I occupied myself intensively with the correlations of resolution, image size, perceived sharpness and - to introduce the Holy-Grail-term that combines all those parameters - glory, both professionally and personally virtually all my life.

 

There was an ancient german textbook on cinematography, considered The Bible at german filmschools, but I always found it to be unbearably dogmatic (it recommended, for instance, never to use sDoF and always to use 3-point-lighting). But it had a good, an indeed very good chapter on framing, on composing an image, using the french term cadrage.

 

Good framing, according to the book, always results in an image that has great *pithiness*. This was illustrated by putting grids over great, well-known paintings, thereby retracing the way the artists guided the viewer's attention from there to there, creating either harmony or dynamic (or, for that matter, a tension between harmony and disharmony). Furthermore, there was a debate on how detail contributed to pithiness - or on the contrary, confused it. And there was a crucial distinction between texture detail and motif detail.

 

Texture detail will always need sufficient resolution (relative to the image's size) to depict the pattern (grass, skin, fabrics), but it has no postive effect on pithiness (but may interfere with it). Motif detail is not so much about resolution, it is, interestingly, about *time*. 

 

Because to take in important motif detail within a film frame, you need time.

 

Take this painting from Pieter Brueghel the Elder (The Procession to Calvary, 1564):

800px-Pieter_Bruegel_d._%C3%84._007.jpg

(EDIT: Resolution is about size. You can't recognize all the interlocking scenes, because the resolution is 800px)

 

Polish filmmaker Lech Majewski made a feature-lengh film of all the little actions put into this painting (which clearly is meant to be watched for quite a while), The Mill & The Cross:

 

Every single of the awesome GH4 demos we saw so far either have no pithiness of the image (users are tempted to 'show off' meaningless High-Res and shoot the naked chaos) or they are resolution-independant. One could as well say, higher resolutions don't add any information to the image, they just allow to blow it up more. But then again, as the article says, we saw the latest blockbusters, including Godzilla, in meagre 2k (856 x 2046 pixels), and nobody complained.

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It's only been out a few weeks. Give it time. :)

 

As a matter of fact, I believe this '>test' shows that the GH4 is no less capable in the right hands. Chaos of detail? My god! In fact, it is the unbelievable attention to detail in Breughel's canvas that fascinates me, as well as that of so many other painters of the Northern Renaissance, like the geniuses Hubert and Jan van Eyck.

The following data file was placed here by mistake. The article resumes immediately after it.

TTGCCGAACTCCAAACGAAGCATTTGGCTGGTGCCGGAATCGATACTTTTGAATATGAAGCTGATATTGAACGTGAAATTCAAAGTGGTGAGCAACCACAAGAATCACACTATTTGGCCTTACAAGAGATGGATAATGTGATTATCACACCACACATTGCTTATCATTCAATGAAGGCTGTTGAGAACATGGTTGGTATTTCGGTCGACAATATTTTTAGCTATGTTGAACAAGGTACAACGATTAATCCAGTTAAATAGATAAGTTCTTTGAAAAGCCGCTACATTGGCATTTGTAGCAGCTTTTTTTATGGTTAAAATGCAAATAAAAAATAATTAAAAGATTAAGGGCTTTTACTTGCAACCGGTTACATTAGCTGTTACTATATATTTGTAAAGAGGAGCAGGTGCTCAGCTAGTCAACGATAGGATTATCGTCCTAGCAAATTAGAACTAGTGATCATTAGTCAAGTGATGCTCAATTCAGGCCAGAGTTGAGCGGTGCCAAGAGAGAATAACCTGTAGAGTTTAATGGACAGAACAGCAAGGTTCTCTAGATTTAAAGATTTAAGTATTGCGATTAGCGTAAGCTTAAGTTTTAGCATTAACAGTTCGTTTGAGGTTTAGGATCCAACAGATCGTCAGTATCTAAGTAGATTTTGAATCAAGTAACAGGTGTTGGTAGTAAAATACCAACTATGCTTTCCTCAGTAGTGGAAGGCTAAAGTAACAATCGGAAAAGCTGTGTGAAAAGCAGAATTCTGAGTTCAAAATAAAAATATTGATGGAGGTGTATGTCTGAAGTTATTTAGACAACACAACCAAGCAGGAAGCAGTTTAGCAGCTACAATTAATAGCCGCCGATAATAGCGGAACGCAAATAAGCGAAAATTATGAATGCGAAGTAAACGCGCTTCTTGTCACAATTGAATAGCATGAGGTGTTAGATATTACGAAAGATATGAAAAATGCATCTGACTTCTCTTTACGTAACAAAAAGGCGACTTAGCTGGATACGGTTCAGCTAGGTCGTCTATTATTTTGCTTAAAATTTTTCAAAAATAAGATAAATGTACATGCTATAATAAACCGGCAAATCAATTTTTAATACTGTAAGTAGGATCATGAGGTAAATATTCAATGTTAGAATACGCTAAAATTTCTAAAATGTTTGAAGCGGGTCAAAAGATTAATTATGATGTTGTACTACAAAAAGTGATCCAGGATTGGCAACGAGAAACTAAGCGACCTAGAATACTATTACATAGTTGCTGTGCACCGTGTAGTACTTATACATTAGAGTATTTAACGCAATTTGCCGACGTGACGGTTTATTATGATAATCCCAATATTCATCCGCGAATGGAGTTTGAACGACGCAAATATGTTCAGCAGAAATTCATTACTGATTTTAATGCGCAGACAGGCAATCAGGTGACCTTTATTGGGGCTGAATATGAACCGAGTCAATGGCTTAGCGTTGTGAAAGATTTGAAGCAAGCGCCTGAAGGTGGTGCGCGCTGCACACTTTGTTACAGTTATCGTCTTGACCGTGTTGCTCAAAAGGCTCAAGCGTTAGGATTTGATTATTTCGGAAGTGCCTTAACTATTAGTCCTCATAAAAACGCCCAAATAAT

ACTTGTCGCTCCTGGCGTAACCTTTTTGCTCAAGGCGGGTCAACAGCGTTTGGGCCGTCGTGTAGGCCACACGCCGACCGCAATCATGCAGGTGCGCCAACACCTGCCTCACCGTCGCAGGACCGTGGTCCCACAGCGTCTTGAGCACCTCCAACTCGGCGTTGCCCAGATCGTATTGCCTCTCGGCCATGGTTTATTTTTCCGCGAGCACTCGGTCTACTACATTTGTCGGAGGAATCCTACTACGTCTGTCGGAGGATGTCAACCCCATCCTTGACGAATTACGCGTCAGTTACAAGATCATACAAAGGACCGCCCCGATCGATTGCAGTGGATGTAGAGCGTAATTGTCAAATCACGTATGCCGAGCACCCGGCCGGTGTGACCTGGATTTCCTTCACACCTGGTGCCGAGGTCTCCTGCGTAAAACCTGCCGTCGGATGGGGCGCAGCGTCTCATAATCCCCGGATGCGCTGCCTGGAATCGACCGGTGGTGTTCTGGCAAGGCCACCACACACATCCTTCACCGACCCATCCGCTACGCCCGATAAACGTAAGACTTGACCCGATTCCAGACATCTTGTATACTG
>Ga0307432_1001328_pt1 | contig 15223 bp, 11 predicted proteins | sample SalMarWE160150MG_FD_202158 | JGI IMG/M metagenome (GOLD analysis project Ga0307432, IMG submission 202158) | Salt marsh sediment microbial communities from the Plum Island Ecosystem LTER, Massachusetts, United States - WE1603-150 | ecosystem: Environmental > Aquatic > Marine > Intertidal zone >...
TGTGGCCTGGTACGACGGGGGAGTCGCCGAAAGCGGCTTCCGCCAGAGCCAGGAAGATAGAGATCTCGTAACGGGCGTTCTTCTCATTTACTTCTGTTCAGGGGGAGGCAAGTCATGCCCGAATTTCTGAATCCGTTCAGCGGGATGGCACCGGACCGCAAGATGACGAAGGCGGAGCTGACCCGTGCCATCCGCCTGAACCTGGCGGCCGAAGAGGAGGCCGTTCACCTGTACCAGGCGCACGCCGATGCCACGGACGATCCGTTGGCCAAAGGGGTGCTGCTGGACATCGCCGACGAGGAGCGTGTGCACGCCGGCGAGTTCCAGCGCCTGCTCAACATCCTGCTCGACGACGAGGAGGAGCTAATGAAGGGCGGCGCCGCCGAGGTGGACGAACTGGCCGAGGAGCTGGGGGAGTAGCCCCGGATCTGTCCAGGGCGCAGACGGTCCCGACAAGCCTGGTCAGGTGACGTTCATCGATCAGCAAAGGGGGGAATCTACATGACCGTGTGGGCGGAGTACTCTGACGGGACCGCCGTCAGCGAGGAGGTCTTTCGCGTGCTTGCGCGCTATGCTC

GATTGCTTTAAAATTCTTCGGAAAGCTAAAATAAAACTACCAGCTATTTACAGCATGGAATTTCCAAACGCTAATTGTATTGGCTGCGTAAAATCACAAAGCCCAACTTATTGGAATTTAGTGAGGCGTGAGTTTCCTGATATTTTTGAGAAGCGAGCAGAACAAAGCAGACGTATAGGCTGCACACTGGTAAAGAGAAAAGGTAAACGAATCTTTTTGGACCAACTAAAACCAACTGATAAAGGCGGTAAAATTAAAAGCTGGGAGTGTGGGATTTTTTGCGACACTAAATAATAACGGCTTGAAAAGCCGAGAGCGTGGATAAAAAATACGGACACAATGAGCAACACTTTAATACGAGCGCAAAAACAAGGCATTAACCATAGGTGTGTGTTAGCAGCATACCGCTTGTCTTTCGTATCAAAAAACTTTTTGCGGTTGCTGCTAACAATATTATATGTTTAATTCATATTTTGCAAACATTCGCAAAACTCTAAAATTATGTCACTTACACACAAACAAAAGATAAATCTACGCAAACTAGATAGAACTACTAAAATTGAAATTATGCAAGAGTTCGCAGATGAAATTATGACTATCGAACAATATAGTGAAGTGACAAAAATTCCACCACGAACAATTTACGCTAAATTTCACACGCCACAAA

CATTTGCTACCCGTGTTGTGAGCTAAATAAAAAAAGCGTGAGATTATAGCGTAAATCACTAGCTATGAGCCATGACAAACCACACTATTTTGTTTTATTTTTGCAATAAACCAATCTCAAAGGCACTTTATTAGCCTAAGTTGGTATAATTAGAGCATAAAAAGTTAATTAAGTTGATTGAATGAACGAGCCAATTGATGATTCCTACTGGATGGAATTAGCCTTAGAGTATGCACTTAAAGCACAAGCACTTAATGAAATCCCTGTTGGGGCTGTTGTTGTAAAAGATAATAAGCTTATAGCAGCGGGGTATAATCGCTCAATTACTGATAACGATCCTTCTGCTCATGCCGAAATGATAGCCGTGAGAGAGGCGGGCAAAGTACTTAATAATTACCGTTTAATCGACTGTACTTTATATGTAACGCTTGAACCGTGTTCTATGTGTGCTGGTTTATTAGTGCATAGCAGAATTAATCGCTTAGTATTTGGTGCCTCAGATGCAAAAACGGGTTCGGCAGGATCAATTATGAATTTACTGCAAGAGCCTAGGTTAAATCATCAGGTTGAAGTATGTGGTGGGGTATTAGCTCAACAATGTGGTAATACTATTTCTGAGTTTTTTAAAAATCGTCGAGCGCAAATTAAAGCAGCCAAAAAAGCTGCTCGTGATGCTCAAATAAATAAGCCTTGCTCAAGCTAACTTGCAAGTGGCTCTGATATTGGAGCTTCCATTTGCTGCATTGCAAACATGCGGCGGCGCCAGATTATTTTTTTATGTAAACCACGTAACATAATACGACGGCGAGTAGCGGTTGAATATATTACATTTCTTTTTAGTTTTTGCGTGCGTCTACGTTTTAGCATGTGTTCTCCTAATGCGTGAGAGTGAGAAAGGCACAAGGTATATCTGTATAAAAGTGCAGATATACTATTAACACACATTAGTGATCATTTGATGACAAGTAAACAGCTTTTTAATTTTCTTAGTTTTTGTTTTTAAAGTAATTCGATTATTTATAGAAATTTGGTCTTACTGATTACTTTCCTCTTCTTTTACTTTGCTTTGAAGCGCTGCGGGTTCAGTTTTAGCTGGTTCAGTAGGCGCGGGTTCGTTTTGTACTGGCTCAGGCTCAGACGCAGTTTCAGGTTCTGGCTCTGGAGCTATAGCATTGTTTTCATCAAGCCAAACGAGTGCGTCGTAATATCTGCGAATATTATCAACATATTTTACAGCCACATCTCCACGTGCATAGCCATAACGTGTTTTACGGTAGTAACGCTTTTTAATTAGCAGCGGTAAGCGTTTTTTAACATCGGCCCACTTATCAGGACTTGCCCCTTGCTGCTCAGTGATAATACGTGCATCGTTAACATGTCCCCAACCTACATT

/edit/And I would argue that even the threads visible in the fabric of the garments add to my emotional response to the painting. The eye can roam for days over something like the Ghent Altarpiece, admiring the superhuman effort that went into it, and not for one moment does that detail detract from one's appreciation of this timeless masterpiece of art. And at no time, as I stood transfixed before this sublime work, did I think to myself, 'if only it had less detail'.

 

/edit2/I think it goes back to what what Andrew was saying, talking about Kendy Ty's videos: something to the effect that he was hiding the camera's faults. (sorry, I couldn't find the citation!). And with the GH4, you have the option of choosing just how much detail you want to reveal.

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As a matter of fact, I believe this '>test' shows that the GH4 is no less capable in the right hands. Chaos of detail? My god! In fact, it is the unbelievable attention to detail in Breughel's canvas that fascinates me, as well as that of so many other painters of the Northern Renaissance, like the geniuses Hubert and Jan van Eyck.

 

Nonetheless, the resolution of the famous van Eyck paintings would not surpass 2 MP, probably less. The textured surfaces are resolved well enough to represent the materials, from a supposed viewing distance. This painting has a size of 23 x 32 inches:

561px-Van_Eyck_-_Arnolfini_Portrait.jpg

 

... so you can do the maths and acknowledge that there are no brush hairs fine enough to render i.e. the hairs of the fur.

 

Also, this is a good example of motif detail. Famously, this painting is a tricky self portrait of Jan van Eyck. His reflection can be seen in the round mirror in the background:

VanEyck_TheArnolfiniMarriage,detail.jpg

 

You can see the brush strokes ("pixels") in this enlargement. You usually would see the painting from 3-4 feet distance, but you'd have to come closer to see the reflected scene. 

 

The same is true for another well known painting by Jan Vermeer which he did as a 'spec shot' (without assignment) called The Art of Painting:

644px-Jan_Vermeer_van_Delft_011.jpg

 

The painting is too small (43 x 51 inches) to really depict fine texture detail, but it gives the impression of high resolution. 

 

Note also the framing and lighting (looks natural, but had an incredibly long 'exposure time' - months!).